Suspecting that a family member or friend has bulimia is a scary and overwhelming feeling. How do you know if your suspicion is true? What if they push you away if you try to help? The first step in helping your loved one is to know what the signs and symptoms of bulimia are. The second step is not being afraid to help your loved one get help.
What is bulimia?
Bulimia is an eating disorder characterized by episodes of binging (eating a lot of food in a short period of time) followed by purging (ridding the body of the calories just consumed). Purging commonly occurs by vomiting, but can also include the use of laxatives or compulsive exercise. These binge/purge cycles are usually triggered by dieting, stressful events or by overwhelming feelings of low self-esteem, shame, anxiety or depression.
What are the symptoms of bulimia?
Physical symptoms of bulimia include:
* Eroded tooth enamel
* Tears in the esophagus
* Stomach ulcers
* Dry skin
* Irregular heartbeat
* Irregular or absent menstrual cycles
* Frequent sore throats and/or swollen glands
* Bloodshot eyes or light bruising under the eyes
* Sores or calluses on hands, knuckles
Emotional/behavioral symptoms of bulimia include:
* Mood swings
* Insomnia or poor sleeping habits
* Constant dieting
* Feeling unable to control eating during binges
* Frequent trips to the bathroom immediately following meals
* Use of diet pills, laxatives or enemas
* Hiding food in strange places and/or hoarding food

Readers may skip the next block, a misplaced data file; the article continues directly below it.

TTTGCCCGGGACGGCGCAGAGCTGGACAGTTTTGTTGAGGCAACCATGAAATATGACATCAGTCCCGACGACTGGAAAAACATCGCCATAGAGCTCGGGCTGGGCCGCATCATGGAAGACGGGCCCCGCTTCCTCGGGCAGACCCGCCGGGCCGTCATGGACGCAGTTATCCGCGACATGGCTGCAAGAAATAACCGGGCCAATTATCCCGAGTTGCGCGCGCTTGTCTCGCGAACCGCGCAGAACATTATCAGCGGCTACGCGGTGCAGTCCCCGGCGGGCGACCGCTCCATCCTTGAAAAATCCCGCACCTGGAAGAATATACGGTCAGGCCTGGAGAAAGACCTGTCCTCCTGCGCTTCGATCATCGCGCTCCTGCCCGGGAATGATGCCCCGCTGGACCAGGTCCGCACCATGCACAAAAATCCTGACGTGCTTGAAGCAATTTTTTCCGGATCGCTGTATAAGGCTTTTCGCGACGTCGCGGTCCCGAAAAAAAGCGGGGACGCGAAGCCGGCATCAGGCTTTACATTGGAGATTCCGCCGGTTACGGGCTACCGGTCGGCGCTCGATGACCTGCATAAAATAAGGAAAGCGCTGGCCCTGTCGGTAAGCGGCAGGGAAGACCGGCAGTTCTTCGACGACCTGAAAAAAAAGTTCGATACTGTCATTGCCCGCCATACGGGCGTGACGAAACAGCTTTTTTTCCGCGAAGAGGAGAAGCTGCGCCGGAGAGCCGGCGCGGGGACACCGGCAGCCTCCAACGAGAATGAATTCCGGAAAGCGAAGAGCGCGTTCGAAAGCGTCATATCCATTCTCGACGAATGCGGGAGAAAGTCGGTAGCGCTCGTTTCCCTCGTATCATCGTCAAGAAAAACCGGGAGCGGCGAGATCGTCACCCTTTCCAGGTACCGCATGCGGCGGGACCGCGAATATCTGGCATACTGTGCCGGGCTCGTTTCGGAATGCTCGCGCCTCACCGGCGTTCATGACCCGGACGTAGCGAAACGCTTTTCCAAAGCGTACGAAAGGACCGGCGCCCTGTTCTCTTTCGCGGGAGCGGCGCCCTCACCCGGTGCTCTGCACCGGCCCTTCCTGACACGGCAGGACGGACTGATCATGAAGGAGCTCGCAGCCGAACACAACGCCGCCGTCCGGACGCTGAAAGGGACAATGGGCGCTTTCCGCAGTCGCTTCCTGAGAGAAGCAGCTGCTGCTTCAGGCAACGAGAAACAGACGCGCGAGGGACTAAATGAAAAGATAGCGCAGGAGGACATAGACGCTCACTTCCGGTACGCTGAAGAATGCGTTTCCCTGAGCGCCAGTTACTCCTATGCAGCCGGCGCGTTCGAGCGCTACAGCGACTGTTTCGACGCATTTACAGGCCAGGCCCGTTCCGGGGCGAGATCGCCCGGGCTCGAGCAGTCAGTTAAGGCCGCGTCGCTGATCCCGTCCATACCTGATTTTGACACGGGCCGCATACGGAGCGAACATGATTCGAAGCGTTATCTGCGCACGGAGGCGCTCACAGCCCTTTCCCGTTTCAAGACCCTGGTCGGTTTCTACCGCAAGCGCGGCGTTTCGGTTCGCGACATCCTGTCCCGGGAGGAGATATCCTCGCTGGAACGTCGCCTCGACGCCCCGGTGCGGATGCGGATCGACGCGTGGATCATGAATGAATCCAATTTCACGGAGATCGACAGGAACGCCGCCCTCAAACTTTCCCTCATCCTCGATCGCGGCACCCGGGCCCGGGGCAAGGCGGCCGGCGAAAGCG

What causes bulimia?
There is no single cause of bulimia, but a there a variety of risk factors associated with developing this disorder, including:
* low self-esteem
* poor body image
* appearance-orientated professions or sports
* major life changes
* biological factors
* a history of sexual abuse
* certain personalities, such as being a perfectionist
* emotional disorders, such as depression, anxiety, PTSD or obsessive-compulsive disorder
* negative family influences
How do you treat bulimia?
No amount of love and support you give can replace the need for professional treatment. The best thing you can do for a person with bulimia is to encourage them to seek professional help. There are many types of treatments for bulimia, and each option should be tailored to your loved one’s specific needs, symptoms and emotional issues. These treatments can include psychotherapy, cognitive-behavioral therapy, nutritional counseling, group support, inpatient treatment, holistic treatments, or a combination of any of these.
If you suspect a loved one is suffering from bulimia, don’t wait. No matter how daunting it may be, you owe it to your loved one to talk about their destructive behavior and encourage them to seek professional help. Eating disorders are a progressive mental illness that can potentially be fatal. Without treatment, 20 percent of people with a serious eating disorder will die.
Call Casa Palmera today and ask how their eating disorder treatment program can give your loved one the help they need.